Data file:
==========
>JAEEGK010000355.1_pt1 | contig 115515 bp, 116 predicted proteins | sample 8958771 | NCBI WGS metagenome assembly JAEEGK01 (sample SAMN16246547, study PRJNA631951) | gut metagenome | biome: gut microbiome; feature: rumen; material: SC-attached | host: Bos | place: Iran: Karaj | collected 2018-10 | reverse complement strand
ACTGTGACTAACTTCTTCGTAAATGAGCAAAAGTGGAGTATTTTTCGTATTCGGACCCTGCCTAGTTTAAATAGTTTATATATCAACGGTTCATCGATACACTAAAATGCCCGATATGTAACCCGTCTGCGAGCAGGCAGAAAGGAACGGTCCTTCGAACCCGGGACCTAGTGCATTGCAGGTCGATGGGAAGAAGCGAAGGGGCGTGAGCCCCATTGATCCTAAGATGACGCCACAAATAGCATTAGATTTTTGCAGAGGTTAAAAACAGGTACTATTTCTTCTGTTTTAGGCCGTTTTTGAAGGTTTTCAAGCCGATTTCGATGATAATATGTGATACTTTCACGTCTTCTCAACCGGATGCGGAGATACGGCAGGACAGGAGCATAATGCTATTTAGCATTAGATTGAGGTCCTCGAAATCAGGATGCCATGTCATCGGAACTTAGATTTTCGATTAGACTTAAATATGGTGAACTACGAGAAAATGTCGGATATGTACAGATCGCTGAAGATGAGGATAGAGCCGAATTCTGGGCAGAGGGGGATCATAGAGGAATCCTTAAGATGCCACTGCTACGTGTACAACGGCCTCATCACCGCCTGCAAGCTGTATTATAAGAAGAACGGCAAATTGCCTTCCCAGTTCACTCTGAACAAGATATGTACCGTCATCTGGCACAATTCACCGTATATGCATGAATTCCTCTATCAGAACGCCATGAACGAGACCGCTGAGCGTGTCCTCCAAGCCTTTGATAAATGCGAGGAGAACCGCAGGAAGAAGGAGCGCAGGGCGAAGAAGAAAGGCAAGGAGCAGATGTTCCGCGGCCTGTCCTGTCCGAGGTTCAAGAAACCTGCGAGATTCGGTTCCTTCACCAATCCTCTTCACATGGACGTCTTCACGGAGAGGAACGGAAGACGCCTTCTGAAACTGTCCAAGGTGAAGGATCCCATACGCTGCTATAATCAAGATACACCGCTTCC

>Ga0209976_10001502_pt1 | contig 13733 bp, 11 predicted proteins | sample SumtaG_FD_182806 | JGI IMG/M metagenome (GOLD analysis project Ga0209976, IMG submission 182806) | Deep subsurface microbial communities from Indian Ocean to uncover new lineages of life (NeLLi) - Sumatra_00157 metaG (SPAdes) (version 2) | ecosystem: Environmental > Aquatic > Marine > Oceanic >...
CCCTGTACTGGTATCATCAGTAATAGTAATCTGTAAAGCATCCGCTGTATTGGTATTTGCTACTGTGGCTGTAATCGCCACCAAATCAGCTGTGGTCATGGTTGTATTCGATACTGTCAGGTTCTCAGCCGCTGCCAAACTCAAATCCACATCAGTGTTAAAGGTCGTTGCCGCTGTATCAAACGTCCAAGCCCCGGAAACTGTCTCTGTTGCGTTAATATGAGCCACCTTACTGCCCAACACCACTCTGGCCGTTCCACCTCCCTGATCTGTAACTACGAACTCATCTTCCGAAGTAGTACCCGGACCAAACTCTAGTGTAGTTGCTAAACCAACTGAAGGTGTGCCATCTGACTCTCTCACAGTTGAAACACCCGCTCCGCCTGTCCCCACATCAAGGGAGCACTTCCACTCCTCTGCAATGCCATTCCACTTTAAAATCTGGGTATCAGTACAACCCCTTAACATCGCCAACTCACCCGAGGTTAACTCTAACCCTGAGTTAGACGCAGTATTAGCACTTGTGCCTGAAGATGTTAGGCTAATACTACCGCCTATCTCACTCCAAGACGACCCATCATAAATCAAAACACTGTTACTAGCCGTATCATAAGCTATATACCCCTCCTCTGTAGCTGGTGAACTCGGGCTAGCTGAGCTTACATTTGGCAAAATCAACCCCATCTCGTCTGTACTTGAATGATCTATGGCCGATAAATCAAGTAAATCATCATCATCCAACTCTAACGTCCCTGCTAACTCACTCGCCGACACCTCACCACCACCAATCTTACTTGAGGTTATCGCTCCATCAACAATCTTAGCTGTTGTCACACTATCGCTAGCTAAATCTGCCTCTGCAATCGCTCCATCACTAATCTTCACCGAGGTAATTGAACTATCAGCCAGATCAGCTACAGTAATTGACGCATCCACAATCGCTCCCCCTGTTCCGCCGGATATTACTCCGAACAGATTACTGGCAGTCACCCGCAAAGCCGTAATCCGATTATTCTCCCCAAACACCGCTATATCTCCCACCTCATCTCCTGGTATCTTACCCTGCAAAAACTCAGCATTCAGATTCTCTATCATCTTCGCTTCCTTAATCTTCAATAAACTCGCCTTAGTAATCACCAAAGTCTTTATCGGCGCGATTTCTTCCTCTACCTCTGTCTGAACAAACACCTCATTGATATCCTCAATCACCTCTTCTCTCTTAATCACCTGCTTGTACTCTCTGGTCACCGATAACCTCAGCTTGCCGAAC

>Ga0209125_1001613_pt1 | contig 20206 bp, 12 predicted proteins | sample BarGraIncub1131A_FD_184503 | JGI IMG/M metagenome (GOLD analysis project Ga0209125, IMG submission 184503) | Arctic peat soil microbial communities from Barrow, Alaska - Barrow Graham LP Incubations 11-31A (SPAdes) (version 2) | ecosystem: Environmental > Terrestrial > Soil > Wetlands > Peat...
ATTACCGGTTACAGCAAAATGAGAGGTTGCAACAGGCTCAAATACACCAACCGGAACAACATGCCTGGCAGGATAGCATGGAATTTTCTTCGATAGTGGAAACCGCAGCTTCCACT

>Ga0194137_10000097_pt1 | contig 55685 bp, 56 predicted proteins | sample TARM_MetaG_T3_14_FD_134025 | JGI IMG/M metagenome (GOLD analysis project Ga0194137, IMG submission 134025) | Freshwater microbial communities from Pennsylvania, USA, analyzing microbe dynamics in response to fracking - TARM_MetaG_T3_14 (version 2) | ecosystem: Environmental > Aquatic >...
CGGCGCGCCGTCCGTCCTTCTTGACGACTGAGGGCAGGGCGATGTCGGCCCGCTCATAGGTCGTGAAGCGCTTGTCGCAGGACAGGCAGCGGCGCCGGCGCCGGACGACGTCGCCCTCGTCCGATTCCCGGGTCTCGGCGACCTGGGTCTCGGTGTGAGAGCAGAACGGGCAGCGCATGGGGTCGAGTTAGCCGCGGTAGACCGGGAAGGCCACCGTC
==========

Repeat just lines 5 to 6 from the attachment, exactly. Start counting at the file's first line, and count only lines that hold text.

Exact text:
>Ga0209125_1001613_pt1 | contig 20206 bp, 12 predicted proteins | sample BarGraIncub1131A_FD_184503 | JGI IMG/M metagenome (GOLD analysis project Ga0209125, IMG submission 184503) | Arctic peat soil microbial communities from Barrow, Alaska - Barrow Graham LP Incubations 11-31A (SPAdes) (version 2) | ecosystem: Environmental > Terrestrial > Soil > Wetlands > Peat...
ATTACCGGTTACAGCAAAATGAGAGGTTGCAACAGGCTCAAATACACCAACCGGAACAACATGCCTGGCAGGATAGCATGGAATTTTCTTCGATAGTGGAAACCGCAGCTTCCACT